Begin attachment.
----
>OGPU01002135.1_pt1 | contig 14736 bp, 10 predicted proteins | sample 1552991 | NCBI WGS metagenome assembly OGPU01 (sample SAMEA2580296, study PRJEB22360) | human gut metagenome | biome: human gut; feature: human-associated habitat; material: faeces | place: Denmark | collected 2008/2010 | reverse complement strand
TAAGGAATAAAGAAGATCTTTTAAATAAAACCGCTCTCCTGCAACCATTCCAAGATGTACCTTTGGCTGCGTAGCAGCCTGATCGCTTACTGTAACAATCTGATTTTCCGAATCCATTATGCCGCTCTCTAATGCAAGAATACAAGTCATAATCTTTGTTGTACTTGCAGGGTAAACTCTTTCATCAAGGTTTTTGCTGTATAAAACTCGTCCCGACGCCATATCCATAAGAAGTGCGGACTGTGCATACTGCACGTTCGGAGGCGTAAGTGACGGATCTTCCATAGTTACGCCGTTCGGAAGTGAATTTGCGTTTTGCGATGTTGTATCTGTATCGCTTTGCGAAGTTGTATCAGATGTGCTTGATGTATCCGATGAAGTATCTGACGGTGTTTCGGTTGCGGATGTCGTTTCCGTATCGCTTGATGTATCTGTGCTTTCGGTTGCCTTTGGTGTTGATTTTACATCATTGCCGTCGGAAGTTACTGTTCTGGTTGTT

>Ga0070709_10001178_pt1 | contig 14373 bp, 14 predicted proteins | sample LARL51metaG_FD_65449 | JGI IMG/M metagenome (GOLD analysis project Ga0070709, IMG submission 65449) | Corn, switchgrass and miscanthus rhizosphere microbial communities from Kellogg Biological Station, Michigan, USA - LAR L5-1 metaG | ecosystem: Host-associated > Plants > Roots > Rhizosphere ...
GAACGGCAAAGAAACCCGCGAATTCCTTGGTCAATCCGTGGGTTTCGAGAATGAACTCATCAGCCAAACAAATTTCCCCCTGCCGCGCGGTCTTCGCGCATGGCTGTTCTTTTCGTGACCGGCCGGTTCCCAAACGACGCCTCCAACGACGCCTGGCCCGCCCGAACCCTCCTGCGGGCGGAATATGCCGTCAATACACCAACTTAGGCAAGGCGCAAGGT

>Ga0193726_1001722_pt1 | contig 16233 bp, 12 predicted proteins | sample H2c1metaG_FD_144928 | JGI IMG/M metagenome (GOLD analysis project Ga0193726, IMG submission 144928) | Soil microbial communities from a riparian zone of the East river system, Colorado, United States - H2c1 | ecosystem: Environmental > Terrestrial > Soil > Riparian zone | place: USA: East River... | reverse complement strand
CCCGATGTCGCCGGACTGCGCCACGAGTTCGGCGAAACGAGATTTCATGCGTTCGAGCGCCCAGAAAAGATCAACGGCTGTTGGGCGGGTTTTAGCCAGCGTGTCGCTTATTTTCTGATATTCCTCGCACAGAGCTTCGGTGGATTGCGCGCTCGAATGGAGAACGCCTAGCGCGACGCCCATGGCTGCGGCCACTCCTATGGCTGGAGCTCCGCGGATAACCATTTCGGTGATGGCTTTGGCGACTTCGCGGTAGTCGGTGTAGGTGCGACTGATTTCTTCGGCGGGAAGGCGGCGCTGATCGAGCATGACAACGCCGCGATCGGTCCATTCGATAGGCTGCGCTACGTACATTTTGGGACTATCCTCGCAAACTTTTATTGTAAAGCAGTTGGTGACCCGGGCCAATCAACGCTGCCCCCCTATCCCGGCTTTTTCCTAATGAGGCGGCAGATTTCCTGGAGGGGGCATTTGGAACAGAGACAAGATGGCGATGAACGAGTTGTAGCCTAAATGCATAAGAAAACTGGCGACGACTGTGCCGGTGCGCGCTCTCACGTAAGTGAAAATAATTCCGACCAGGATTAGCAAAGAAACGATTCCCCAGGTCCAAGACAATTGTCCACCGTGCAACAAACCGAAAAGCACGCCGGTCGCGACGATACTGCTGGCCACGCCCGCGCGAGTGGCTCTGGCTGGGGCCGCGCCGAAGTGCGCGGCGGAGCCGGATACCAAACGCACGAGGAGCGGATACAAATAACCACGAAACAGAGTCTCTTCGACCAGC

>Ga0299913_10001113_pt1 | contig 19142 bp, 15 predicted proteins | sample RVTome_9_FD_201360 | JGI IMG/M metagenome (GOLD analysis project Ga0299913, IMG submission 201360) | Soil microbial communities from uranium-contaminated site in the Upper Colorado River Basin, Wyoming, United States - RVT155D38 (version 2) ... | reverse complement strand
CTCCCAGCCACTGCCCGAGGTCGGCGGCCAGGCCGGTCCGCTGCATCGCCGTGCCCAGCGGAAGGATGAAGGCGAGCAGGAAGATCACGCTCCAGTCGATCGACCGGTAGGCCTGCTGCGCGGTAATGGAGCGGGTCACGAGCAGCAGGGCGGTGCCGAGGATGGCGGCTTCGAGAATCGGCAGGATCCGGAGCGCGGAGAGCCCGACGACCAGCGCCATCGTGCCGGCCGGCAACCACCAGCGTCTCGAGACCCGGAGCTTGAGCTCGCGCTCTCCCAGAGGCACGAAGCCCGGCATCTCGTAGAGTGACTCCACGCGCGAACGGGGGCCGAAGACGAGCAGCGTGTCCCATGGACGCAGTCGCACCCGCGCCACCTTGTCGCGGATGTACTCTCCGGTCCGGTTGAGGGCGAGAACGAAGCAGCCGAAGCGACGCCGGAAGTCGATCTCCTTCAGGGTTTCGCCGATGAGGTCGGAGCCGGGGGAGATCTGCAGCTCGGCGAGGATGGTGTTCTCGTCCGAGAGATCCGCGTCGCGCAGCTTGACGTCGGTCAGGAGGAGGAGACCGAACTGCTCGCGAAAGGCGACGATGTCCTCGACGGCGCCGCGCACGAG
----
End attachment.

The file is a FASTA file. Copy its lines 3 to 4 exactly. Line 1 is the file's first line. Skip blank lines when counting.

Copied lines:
>Ga0070709_10001178_pt1 | contig 14373 bp, 14 predicted proteins | sample LARL51metaG_FD_65449 | JGI IMG/M metagenome (GOLD analysis project Ga0070709, IMG submission 65449) | Corn, switchgrass and miscanthus rhizosphere microbial communities from Kellogg Biological Station, Michigan, USA - LAR L5-1 metaG | ecosystem: Host-associated > Plants > Roots > Rhizosphere ...
GAACGGCAAAGAAACCCGCGAATTCCTTGGTCAATCCGTGGGTTTCGAGAATGAACTCATCAGCCAAACAAATTTCCCCCTGCCGCGCGGTCTTCGCGCATGGCTGTTCTTTTCGTGACCGGCCGGTTCCCAAACGACGCCTCCAACGACGCCTGGCCCGCCCGAACCCTCCTGCGGGCGGAATATGCCGTCAATACACCAACTTAGGCAAGGCGCAAGGT